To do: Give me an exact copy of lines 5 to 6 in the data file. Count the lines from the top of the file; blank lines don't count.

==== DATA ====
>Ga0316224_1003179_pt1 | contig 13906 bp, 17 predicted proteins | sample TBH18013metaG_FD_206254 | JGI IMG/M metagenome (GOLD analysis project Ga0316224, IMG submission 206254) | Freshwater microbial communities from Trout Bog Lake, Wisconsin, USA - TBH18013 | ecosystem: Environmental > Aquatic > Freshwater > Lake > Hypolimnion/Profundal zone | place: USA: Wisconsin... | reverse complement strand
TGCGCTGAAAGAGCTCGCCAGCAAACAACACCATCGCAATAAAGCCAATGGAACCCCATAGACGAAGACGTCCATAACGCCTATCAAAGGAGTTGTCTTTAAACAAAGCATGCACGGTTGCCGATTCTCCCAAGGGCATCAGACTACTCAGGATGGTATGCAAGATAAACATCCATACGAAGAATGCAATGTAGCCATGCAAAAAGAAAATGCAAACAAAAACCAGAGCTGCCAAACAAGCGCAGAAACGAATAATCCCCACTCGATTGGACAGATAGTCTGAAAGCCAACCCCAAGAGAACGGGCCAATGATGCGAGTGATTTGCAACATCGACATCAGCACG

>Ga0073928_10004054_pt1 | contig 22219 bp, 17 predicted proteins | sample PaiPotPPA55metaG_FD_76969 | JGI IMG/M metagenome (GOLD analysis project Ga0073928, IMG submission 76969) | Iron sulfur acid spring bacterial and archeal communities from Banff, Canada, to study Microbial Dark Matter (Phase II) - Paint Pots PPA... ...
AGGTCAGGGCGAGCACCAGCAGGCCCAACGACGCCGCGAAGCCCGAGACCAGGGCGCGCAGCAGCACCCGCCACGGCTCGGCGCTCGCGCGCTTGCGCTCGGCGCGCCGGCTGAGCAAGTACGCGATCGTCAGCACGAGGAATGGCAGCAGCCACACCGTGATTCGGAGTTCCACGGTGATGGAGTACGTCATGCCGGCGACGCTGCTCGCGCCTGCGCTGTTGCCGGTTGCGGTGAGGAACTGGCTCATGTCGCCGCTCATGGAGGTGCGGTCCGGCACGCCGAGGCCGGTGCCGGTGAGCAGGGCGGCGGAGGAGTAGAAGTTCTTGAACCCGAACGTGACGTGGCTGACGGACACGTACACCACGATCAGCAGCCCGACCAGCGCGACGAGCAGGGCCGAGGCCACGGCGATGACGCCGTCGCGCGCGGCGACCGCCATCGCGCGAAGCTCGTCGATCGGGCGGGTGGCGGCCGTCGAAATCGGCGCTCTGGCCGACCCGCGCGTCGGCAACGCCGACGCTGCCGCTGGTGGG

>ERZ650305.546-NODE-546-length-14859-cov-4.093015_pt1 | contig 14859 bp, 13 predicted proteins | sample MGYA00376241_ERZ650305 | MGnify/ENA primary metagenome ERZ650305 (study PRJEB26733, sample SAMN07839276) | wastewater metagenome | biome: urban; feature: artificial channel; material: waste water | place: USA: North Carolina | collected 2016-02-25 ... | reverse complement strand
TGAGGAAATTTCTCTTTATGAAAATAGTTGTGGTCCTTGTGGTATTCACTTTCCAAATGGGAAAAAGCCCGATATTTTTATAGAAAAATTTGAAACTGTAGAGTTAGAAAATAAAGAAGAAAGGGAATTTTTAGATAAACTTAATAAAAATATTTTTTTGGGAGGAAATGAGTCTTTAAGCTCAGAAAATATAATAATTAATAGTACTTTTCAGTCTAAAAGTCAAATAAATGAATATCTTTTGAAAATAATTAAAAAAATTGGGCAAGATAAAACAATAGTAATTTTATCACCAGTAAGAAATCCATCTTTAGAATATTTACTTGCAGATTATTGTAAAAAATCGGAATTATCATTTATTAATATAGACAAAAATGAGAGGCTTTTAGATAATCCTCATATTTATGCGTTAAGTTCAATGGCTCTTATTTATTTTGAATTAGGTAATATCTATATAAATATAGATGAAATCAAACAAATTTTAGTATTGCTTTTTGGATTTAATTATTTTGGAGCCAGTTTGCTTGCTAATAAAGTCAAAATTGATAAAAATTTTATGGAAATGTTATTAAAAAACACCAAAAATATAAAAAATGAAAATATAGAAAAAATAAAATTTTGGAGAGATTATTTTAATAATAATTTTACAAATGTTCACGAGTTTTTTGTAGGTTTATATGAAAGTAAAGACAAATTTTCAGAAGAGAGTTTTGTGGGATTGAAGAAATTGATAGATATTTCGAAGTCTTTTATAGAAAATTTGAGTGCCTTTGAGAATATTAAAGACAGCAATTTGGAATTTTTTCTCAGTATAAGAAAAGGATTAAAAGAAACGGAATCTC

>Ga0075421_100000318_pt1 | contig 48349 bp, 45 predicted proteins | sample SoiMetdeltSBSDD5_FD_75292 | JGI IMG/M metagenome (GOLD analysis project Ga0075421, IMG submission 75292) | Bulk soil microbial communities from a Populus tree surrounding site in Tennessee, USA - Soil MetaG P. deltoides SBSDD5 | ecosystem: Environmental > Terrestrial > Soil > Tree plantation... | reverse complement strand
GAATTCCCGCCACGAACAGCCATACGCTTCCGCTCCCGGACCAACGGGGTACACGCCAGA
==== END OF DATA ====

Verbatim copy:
>ERZ650305.546-NODE-546-length-14859-cov-4.093015_pt1 | contig 14859 bp, 13 predicted proteins | sample MGYA00376241_ERZ650305 | MGnify/ENA primary metagenome ERZ650305 (study PRJEB26733, sample SAMN07839276) | wastewater metagenome | biome: urban; feature: artificial channel; material: waste water | place: USA: North Carolina | collected 2016-02-25 ... | reverse complement strand
TGAGGAAATTTCTCTTTATGAAAATAGTTGTGGTCCTTGTGGTATTCACTTTCCAAATGGGAAAAAGCCCGATATTTTTATAGAAAAATTTGAAACTGTAGAGTTAGAAAATAAAGAAGAAAGGGAATTTTTAGATAAACTTAATAAAAATATTTTTTTGGGAGGAAATGAGTCTTTAAGCTCAGAAAATATAATAATTAATAGTACTTTTCAGTCTAAAAGTCAAATAAATGAATATCTTTTGAAAATAATTAAAAAAATTGGGCAAGATAAAACAATAGTAATTTTATCACCAGTAAGAAATCCATCTTTAGAATATTTACTTGCAGATTATTGTAAAAAATCGGAATTATCATTTATTAATATAGACAAAAATGAGAGGCTTTTAGATAATCCTCATATTTATGCGTTAAGTTCAATGGCTCTTATTTATTTTGAATTAGGTAATATCTATATAAATATAGATGAAATCAAACAAATTTTAGTATTGCTTTTTGGATTTAATTATTTTGGAGCCAGTTTGCTTGCTAATAAAGTCAAAATTGATAAAAATTTTATGGAAATGTTATTAAAAAACACCAAAAATATAAAAAATGAAAATATAGAAAAAATAAAATTTTGGAGAGATTATTTTAATAATAATTTTACAAATGTTCACGAGTTTTTTGTAGGTTTATATGAAAGTAAAGACAAATTTTCAGAAGAGAGTTTTGTGGGATTGAAGAAATTGATAGATATTTCGAAGTCTTTTATAGAAAATTTGAGTGCCTTTGAGAATATTAAAGACAGCAATTTGGAATTTTTTCTCAGTATAAGAAAAGGATTAAAAGAAACGGAATCTC